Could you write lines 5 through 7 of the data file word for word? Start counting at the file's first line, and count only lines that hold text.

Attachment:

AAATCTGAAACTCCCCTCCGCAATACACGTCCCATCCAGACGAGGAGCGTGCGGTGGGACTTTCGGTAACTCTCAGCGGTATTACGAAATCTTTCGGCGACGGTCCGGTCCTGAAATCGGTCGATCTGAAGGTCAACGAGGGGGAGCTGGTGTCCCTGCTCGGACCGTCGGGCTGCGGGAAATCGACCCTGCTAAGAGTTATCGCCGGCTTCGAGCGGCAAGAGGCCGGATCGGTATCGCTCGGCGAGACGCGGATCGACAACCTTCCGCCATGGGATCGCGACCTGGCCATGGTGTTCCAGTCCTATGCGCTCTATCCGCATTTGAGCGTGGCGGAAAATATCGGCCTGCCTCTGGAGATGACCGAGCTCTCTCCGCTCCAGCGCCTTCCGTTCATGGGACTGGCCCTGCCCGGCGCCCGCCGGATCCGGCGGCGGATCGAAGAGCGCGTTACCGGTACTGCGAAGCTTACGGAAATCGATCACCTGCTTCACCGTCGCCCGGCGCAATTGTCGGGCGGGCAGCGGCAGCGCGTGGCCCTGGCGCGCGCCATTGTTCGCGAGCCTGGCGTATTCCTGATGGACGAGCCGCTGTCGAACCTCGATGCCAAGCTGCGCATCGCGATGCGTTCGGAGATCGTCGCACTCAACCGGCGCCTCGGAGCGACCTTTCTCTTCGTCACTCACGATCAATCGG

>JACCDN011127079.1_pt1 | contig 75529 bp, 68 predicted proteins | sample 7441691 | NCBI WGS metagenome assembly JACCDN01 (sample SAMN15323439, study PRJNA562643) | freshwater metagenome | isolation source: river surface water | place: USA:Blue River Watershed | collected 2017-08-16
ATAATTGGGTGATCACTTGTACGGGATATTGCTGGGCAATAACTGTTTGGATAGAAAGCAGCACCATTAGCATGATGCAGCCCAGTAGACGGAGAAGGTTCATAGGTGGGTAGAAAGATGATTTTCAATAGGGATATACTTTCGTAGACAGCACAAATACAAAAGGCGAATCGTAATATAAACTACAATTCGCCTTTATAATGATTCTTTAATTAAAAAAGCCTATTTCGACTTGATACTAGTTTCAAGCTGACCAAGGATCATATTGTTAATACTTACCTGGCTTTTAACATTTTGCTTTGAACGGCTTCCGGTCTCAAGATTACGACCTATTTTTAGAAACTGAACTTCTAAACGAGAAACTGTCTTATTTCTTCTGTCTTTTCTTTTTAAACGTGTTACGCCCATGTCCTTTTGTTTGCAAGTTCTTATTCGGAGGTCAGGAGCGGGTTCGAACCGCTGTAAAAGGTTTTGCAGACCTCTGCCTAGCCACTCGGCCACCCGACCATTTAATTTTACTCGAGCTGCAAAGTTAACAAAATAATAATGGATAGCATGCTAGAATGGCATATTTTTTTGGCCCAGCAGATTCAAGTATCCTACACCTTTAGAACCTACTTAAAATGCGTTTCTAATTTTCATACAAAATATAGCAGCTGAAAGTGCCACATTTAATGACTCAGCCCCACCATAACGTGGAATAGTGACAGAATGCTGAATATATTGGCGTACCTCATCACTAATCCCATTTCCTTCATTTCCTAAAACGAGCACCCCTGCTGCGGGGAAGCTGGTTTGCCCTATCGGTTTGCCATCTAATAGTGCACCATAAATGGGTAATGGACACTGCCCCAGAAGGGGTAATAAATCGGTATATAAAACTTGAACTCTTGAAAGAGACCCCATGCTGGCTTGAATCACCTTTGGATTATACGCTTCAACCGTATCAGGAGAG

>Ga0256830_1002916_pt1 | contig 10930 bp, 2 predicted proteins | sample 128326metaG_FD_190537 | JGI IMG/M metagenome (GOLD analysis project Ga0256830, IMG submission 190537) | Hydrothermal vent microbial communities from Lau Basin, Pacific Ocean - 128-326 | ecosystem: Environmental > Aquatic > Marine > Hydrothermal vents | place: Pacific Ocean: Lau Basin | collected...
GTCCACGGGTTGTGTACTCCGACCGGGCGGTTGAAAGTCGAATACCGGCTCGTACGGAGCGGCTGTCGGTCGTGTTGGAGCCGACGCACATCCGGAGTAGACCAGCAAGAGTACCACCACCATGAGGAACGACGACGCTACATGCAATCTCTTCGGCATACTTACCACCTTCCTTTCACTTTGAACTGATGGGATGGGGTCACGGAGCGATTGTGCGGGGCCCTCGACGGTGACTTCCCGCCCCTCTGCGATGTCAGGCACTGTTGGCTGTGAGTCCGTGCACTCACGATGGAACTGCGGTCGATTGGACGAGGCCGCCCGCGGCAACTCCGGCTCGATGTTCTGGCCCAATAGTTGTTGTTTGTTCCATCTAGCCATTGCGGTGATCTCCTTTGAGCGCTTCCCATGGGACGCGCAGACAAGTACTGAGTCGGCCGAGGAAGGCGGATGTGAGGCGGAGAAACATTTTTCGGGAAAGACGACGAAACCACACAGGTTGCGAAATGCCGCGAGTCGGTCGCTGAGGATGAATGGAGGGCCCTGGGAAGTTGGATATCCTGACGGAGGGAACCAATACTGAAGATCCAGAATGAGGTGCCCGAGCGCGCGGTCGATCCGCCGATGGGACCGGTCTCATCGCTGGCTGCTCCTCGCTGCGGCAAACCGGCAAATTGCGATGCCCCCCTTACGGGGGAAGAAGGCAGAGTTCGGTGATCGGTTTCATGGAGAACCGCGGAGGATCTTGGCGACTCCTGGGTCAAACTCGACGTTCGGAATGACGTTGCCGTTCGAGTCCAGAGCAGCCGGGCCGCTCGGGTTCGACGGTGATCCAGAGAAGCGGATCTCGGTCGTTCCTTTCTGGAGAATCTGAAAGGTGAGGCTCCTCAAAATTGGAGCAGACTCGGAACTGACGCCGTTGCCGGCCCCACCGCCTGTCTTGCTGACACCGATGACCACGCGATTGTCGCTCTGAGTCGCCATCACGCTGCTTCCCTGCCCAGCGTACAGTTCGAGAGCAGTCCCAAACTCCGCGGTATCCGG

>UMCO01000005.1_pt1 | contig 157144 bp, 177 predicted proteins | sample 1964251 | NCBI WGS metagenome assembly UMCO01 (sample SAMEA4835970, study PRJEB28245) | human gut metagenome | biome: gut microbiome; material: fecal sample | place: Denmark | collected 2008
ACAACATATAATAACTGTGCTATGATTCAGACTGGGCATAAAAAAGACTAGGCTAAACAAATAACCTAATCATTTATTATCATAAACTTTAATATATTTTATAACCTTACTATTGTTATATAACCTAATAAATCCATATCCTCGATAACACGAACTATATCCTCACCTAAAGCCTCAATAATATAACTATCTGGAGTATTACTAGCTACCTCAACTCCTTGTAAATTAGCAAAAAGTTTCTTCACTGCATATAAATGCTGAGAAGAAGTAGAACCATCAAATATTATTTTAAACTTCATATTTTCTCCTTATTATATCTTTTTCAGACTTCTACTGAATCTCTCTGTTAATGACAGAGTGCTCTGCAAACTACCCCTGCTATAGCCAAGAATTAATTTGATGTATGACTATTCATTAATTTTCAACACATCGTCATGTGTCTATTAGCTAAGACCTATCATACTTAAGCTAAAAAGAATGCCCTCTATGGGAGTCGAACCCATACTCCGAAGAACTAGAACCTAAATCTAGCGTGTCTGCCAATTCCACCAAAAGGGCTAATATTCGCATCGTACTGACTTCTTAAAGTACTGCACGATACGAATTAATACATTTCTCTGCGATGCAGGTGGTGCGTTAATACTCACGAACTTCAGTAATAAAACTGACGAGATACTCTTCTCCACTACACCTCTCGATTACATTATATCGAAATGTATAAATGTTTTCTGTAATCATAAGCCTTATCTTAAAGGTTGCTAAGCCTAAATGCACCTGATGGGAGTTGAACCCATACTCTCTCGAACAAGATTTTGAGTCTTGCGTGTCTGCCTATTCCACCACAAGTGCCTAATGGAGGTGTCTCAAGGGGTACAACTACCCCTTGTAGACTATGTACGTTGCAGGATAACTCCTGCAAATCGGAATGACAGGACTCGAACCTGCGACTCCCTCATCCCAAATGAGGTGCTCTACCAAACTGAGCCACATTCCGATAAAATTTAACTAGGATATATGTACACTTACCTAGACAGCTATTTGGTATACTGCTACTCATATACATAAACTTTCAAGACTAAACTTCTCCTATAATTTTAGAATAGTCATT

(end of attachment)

GTCCACGGGTTGTGTACTCCGACCGGGCGGTTGAAAGTCGAATACCGGCTCGTACGGAGCGGCTGTCGGTCGTGTTGGAGCCGACGCACATCCGGAGTAGACCAGCAAGAGTACCACCACCATGAGGAACGACGACGCTACATGCAATCTCTTCGGCATACTTACCACCTTCCTTTCACTTTGAACTGATGGGATGGGGTCACGGAGCGATTGTGCGGGGCCCTCGACGGTGACTTCCCGCCCCTCTGCGATGTCAGGCACTGTTGGCTGTGAGTCCGTGCACTCACGATGGAACTGCGGTCGATTGGACGAGGCCGCCCGCGGCAACTCCGGCTCGATGTTCTGGCCCAATAGTTGTTGTTTGTTCCATCTAGCCATTGCGGTGATCTCCTTTGAGCGCTTCCCATGGGACGCGCAGACAAGTACTGAGTCGGCCGAGGAAGGCGGATGTGAGGCGGAGAAACATTTTTCGGGAAAGACGACGAAACCACACAGGTTGCGAAATGCCGCGAGTCGGTCGCTGAGGATGAATGGAGGGCCCTGGGAAGTTGGATATCCTGACGGAGGGAACCAATACTGAAGATCCAGAATGAGGTGCCCGAGCGCGCGGTCGATCCGCCGATGGGACCGGTCTCATCGCTGGCTGCTCCTCGCTGCGGCAAACCGGCAAATTGCGATGCCCCCCTTACGGGGGAAGAAGGCAGAGTTCGGTGATCGGTTTCATGGAGAACCGCGGAGGATCTTGGCGACTCCTGGGTCAAACTCGACGTTCGGAATGACGTTGCCGTTCGAGTCCAGAGCAGCCGGGCCGCTCGGGTTCGACGGTGATCCAGAGAAGCGGATCTCGGTCGTTCCTTTCTGGAGAATCTGAAAGGTGAGGCTCCTCAAAATTGGAGCAGACTCGGAACTGACGCCGTTGCCGGCCCCACCGCCTGTCTTGCTGACACCGATGACCACGCGATTGTCGCTCTGAGTCGCCATCACGCTGCTTCCCTGCCCAGCGTACAGTTCGAGAGCAGTCCCAAACTCCGCGGTATCCGG

>UMCO01000005.1_pt1 | contig 157144 bp, 177 predicted proteins | sample 1964251 | NCBI WGS metagenome assembly UMCO01 (sample SAMEA4835970, study PRJEB28245) | human gut metagenome | biome: gut microbiome; material: fecal sample | place: Denmark | collected 2008
ACAACATATAATAACTGTGCTATGATTCAGACTGGGCATAAAAAAGACTAGGCTAAACAAATAACCTAATCATTTATTATCATAAACTTTAATATATTTTATAACCTTACTATTGTTATATAACCTAATAAATCCATATCCTCGATAACACGAACTATATCCTCACCTAAAGCCTCAATAATATAACTATCTGGAGTATTACTAGCTACCTCAACTCCTTGTAAATTAGCAAAAAGTTTCTTCACTGCATATAAATGCTGAGAAGAAGTAGAACCATCAAATATTATTTTAAACTTCATATTTTCTCCTTATTATATCTTTTTCAGACTTCTACTGAATCTCTCTGTTAATGACAGAGTGCTCTGCAAACTACCCCTGCTATAGCCAAGAATTAATTTGATGTATGACTATTCATTAATTTTCAACACATCGTCATGTGTCTATTAGCTAAGACCTATCATACTTAAGCTAAAAAGAATGCCCTCTATGGGAGTCGAACCCATACTCCGAAGAACTAGAACCTAAATCTAGCGTGTCTGCCAATTCCACCAAAAGGGCTAATATTCGCATCGTACTGACTTCTTAAAGTACTGCACGATACGAATTAATACATTTCTCTGCGATGCAGGTGGTGCGTTAATACTCACGAACTTCAGTAATAAAACTGACGAGATACTCTTCTCCACTACACCTCTCGATTACATTATATCGAAATGTATAAATGTTTTCTGTAATCATAAGCCTTATCTTAAAGGTTGCTAAGCCTAAATGCACCTGATGGGAGTTGAACCCATACTCTCTCGAACAAGATTTTGAGTCTTGCGTGTCTGCCTATTCCACCACAAGTGCCTAATGGAGGTGTCTCAAGGGGTACAACTACCCCTTGTAGACTATGTACGTTGCAGGATAACTCCTGCAAATCGGAATGACAGGACTCGAACCTGCGACTCCCTCATCCCAAATGAGGTGCTCTACCAAACTGAGCCACATTCCGATAAAATTTAACTAGGATATATGTACACTTACCTAGACAGCTATTTGGTATACTGCTACTCATATACATAAACTTTCAAGACTAAACTTCTCCTATAATTTTAGAATAGTCATT